Hardiness was measured through the Italian version (Mazzetti et al., 2016b) of the Occupational Hardiness Questionnaire developed by Moreno-Jiménez et al. (2014). This survey includes three subscales of five items each: challenge (e.g., “When possible I look for new and different situations in my work environment”), control (e.g., “I do everything I can to make sure I control the results of my work”), and commitment (e.g., “My daily work satisfies me and makes me totally dedicated to it”). All items were rated on a four-item Likert scale from 1 (completely disagree) to 4 (completely agree). Cronbach’s alpha was 0.77.
Work engagement was rated using the Italian validation (Balducci et al., 2010) of the short version of the Utrecht Work Engagement Scale (UWES-9; Schaufeli et al., 2006) consisting of three subscales reflecting the core dimensions of the construct: vigor (e.g., “At my work, I feel I’m bursting with energy”), dedication (e.g., “I am enthusiastic about my job”), and absorption (e.g., “I feel happy when I am working intensely”). Each subscale consisted of three items scored on a seven-point frequency scale that ranged from 0 (never) to 6 (always). Cronbach’s alpha was 0.90.
General health was measured using the brief Italian version (Fraccaroli and Schadee, 1993) of the General Health Questionnaire (GHQ-12; Goldberg, 1978), a widely used measure assessing the absence of minor psychiatric symptoms. The scale consists of 12 items covering two main dimensions: general dysphoria (mainly referring to anxiety and depressive symptoms) and social dysfunction (concerning the accomplishment of daily activities and self-evaluated coping ability). Using a four-point frequency scale, participants answer questions about how they have been feeling over the previous 4 weeks, with higher scores indicating better health (e.g., “Over the past few weeks, have you been able to face up to your problems?”). Cronbach’s alpha was 0.85.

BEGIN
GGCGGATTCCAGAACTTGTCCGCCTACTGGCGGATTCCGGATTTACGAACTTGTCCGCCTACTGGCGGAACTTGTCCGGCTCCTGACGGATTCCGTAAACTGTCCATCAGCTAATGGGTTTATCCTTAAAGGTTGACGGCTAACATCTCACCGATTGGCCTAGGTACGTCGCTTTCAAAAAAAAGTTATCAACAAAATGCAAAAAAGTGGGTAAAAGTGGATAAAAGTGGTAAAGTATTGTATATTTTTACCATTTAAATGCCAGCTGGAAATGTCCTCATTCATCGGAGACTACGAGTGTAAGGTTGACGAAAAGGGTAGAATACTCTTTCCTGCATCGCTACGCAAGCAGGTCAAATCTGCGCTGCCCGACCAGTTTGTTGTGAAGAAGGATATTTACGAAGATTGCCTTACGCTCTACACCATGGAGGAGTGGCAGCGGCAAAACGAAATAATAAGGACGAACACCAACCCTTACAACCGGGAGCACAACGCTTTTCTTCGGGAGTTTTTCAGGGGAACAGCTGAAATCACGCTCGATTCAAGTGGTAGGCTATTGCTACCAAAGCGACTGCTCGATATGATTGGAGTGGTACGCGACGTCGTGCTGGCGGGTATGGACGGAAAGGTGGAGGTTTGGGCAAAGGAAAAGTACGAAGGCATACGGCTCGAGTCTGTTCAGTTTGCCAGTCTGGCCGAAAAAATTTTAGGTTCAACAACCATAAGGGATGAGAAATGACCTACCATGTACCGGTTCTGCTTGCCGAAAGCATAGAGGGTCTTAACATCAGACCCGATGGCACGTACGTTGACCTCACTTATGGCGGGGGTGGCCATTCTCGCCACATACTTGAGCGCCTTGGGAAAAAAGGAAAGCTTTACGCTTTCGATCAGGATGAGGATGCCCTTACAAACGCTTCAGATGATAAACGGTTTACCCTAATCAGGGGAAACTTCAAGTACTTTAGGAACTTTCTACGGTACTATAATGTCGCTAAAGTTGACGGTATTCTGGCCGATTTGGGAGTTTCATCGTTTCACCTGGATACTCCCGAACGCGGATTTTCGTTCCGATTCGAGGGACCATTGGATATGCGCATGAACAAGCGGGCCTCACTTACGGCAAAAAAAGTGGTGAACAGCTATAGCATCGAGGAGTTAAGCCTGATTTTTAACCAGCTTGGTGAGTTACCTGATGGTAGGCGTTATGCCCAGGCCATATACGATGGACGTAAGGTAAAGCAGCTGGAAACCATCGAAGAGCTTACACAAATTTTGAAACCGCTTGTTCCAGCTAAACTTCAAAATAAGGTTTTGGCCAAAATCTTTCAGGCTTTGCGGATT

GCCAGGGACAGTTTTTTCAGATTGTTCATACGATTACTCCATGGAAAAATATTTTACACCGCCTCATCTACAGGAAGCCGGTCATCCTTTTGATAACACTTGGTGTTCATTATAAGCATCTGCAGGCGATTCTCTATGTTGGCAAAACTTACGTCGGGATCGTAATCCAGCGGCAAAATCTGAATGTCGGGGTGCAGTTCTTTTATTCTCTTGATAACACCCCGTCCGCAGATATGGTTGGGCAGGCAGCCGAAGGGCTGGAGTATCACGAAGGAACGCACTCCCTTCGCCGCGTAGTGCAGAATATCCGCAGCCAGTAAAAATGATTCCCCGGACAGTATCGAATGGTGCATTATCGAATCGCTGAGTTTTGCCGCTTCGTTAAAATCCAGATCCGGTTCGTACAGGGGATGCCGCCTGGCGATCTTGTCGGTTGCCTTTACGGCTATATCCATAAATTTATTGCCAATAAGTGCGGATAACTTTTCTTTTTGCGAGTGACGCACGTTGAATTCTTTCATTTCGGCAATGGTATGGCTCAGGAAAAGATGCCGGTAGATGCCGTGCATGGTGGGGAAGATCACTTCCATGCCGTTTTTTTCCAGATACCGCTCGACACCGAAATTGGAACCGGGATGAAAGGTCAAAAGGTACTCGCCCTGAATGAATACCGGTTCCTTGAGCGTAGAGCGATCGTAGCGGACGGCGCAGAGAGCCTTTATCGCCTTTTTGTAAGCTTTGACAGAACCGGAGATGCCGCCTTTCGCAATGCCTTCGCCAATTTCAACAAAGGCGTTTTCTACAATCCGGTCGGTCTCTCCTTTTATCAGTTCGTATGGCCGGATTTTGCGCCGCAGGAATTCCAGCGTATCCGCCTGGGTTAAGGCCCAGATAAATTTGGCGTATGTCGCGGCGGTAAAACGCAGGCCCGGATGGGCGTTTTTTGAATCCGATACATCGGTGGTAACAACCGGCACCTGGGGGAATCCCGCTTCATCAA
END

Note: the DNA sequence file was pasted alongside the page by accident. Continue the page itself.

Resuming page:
The research hypothesis was tested using a bootstrapping approach as outlined by Hayes (2018). This method is appropriate when sample sizes are relatively small because it produces a distribution using the observed data, from which statistical effects are estimated (Preacher and Hayes, 2008). In particular, the mediation model with multiple mediators operating in serial implemented in the SPSS macro PROCESS (model 6) allowed to assess the current model. To derive the direct and indirect effects, the model estimated all path coefficients simultaneously. Moreover, the bootstrapping method generated an estimate of the indirect effect, including a 95% confidence interval. When zero is not included in the 95% confidence interval, one can conclude that the indirect effect of the independent variable (i.e., transformational leadership) on the dependent variable (i.e., general health) is mediated by the proposed sequential mediators (i.e., hardiness and work engagement). Based on previous empirical results, we decided to control for the potential confounding effect of participants’ gender, age, and job tenure (Garrosa et al., 2008; Harju et al., 2016; Oskrochi et al., 2018).
Table 1 reports the correlations among the study variables. As expected, transformational leadership reported a positive relationship with hardiness, work engagement and general health. Furthermore, the proposed mediators (i.e., hardiness and work engagement) were positively associated to each other as well as with the criterion variable (i.e., general health). Moreover, each scale used in the current study showed adequate parameters for internal reliability, with values exceeding the minimum threshold of 0.65 (DeVellis, 2016).